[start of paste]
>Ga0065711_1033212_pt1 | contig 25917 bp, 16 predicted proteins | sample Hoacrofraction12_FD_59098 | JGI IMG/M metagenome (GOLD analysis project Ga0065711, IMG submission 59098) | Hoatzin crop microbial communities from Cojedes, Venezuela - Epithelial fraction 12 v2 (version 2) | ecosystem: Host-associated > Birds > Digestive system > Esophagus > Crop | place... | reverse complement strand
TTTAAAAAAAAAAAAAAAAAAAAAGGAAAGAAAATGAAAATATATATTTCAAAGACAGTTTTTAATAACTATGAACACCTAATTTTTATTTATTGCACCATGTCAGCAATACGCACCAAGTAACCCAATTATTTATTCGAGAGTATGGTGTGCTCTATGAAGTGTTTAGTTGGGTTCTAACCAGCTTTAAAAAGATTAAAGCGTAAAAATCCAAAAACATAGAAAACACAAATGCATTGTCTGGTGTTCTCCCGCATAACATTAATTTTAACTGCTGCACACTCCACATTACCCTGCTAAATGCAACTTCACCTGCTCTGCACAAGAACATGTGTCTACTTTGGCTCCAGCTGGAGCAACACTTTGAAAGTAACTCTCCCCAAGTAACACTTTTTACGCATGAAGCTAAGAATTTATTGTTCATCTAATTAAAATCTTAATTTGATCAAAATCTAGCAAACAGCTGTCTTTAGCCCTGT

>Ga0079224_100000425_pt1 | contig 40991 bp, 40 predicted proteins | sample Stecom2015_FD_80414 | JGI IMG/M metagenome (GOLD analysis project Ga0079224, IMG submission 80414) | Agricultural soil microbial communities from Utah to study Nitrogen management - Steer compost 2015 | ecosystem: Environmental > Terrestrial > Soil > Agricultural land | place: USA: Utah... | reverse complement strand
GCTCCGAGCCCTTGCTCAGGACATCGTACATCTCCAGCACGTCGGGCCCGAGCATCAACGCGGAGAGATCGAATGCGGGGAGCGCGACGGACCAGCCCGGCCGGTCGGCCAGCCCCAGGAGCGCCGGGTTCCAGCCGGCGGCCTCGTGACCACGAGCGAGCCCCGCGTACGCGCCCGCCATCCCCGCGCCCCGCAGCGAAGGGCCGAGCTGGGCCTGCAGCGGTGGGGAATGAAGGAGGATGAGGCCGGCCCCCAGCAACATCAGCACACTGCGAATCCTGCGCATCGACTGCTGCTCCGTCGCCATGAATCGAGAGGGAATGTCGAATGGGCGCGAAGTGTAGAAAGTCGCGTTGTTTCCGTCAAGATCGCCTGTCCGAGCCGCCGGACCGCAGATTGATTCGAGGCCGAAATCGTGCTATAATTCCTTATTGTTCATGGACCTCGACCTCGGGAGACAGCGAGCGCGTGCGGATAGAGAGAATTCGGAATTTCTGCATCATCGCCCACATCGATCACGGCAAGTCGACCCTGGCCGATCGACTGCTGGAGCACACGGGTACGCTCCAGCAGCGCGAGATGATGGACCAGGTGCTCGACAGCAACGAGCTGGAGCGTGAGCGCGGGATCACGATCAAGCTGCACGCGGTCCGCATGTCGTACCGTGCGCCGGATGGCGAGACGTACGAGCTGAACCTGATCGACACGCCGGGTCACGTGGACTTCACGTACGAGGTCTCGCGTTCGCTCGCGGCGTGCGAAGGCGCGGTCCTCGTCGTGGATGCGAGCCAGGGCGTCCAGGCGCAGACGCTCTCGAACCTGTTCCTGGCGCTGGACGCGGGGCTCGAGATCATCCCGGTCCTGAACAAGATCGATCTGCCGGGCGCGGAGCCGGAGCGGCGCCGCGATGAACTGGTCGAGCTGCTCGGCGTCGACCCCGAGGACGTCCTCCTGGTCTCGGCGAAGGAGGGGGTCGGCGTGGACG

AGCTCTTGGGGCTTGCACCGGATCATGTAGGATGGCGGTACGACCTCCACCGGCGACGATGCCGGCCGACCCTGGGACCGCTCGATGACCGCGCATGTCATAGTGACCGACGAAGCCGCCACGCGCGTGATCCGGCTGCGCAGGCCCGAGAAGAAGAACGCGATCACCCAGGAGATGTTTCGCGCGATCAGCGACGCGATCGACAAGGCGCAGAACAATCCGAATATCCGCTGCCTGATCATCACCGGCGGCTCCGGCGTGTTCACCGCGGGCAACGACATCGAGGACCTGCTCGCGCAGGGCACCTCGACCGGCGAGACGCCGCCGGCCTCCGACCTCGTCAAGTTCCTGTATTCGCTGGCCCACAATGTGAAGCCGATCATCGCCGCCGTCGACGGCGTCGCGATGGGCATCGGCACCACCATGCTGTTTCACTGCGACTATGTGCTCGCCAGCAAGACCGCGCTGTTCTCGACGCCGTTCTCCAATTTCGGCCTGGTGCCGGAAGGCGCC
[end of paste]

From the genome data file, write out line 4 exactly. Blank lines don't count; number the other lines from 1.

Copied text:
GCTCCGAGCCCTTGCTCAGGACATCGTACATCTCCAGCACGTCGGGCCCGAGCATCAACGCGGAGAGATCGAATGCGGGGAGCGCGACGGACCAGCCCGGCCGGTCGGCCAGCCCCAGGAGCGCCGGGTTCCAGCCGGCGGCCTCGTGACCACGAGCGAGCCCCGCGTACGCGCCCGCCATCCCCGCGCCCCGCAGCGAAGGGCCGAGCTGGGCCTGCAGCGGTGGGGAATGAAGGAGGATGAGGCCGGCCCCCAGCAACATCAGCACACTGCGAATCCTGCGCATCGACTGCTGCTCCGTCGCCATGAATCGAGAGGGAATGTCGAATGGGCGCGAAGTGTAGAAAGTCGCGTTGTTTCCGTCAAGATCGCCTGTCCGAGCCGCCGGACCGCAGATTGATTCGAGGCCGAAATCGTGCTATAATTCCTTATTGTTCATGGACCTCGACCTCGGGAGACAGCGAGCGCGTGCGGATAGAGAGAATTCGGAATTTCTGCATCATCGCCCACATCGATCACGGCAAGTCGACCCTGGCCGATCGACTGCTGGAGCACACGGGTACGCTCCAGCAGCGCGAGATGATGGACCAGGTGCTCGACAGCAACGAGCTGGAGCGTGAGCGCGGGATCACGATCAAGCTGCACGCGGTCCGCATGTCGTACCGTGCGCCGGATGGCGAGACGTACGAGCTGAACCTGATCGACACGCCGGGTCACGTGGACTTCACGTACGAGGTCTCGCGTTCGCTCGCGGCGTGCGAAGGCGCGGTCCTCGTCGTGGATGCGAGCCAGGGCGTCCAGGCGCAGACGCTCTCGAACCTGTTCCTGGCGCTGGACGCGGGGCTCGAGATCATCCCGGTCCTGAACAAGATCGATCTGCCGGGCGCGGAGCCGGAGCGGCGCCGCGATGAACTGGTCGAGCTGCTCGGCGTCGACCCCGAGGACGTCCTCCTGGTCTCGGCGAAGGAGGGGGTCGGCGTGGACG